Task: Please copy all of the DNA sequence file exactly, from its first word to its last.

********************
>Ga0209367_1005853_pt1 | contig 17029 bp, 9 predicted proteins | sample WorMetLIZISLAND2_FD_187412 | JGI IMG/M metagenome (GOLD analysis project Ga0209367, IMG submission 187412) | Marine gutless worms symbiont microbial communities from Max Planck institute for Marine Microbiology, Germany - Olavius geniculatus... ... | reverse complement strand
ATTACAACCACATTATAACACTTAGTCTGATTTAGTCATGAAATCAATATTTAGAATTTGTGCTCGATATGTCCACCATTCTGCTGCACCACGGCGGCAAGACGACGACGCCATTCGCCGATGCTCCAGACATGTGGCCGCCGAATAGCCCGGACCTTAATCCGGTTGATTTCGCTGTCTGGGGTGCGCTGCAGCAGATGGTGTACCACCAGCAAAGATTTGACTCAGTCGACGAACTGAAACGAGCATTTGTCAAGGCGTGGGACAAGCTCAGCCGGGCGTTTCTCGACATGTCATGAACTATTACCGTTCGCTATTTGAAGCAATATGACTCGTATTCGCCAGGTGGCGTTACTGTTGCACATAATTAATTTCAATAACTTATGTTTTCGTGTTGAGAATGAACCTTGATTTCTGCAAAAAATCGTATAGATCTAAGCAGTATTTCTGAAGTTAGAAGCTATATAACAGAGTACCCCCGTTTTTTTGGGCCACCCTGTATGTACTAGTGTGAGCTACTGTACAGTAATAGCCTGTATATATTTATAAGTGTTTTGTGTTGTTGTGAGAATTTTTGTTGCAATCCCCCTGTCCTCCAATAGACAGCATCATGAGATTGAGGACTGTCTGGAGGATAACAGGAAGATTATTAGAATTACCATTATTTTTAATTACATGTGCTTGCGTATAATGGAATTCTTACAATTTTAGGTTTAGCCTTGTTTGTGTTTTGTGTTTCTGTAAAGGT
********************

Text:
>Ga0209367_1005853_pt1 | contig 17029 bp, 9 predicted proteins | sample WorMetLIZISLAND2_FD_187412 | JGI IMG/M metagenome (GOLD analysis project Ga0209367, IMG submission 187412) | Marine gutless worms symbiont microbial communities from Max Planck institute for Marine Microbiology, Germany - Olavius geniculatus... ... | reverse complement strand
ATTACAACCACATTATAACACTTAGTCTGATTTAGTCATGAAATCAATATTTAGAATTTGTGCTCGATATGTCCACCATTCTGCTGCACCACGGCGGCAAGACGACGACGCCATTCGCCGATGCTCCAGACATGTGGCCGCCGAATAGCCCGGACCTTAATCCGGTTGATTTCGCTGTCTGGGGTGCGCTGCAGCAGATGGTGTACCACCAGCAAAGATTTGACTCAGTCGACGAACTGAAACGAGCATTTGTCAAGGCGTGGGACAAGCTCAGCCGGGCGTTTCTCGACATGTCATGAACTATTACCGTTCGCTATTTGAAGCAATATGACTCGTATTCGCCAGGTGGCGTTACTGTTGCACATAATTAATTTCAATAACTTATGTTTTCGTGTTGAGAATGAACCTTGATTTCTGCAAAAAATCGTATAGATCTAAGCAGTATTTCTGAAGTTAGAAGCTATATAACAGAGTACCCCCGTTTTTTTGGGCCACCCTGTATGTACTAGTGTGAGCTACTGTACAGTAATAGCCTGTATATATTTATAAGTGTTTTGTGTTGTTGTGAGAATTTTTGTTGCAATCCCCCTGTCCTCCAATAGACAGCATCATGAGATTGAGGACTGTCTGGAGGATAACAGGAAGATTATTAGAATTACCATTATTTTTAATTACATGTGCTTGCGTATAATGGAATTCTTACAATTTTAGGTTTAGCCTTGTTTGTGTTTTGTGTTTCTGTAAAGGT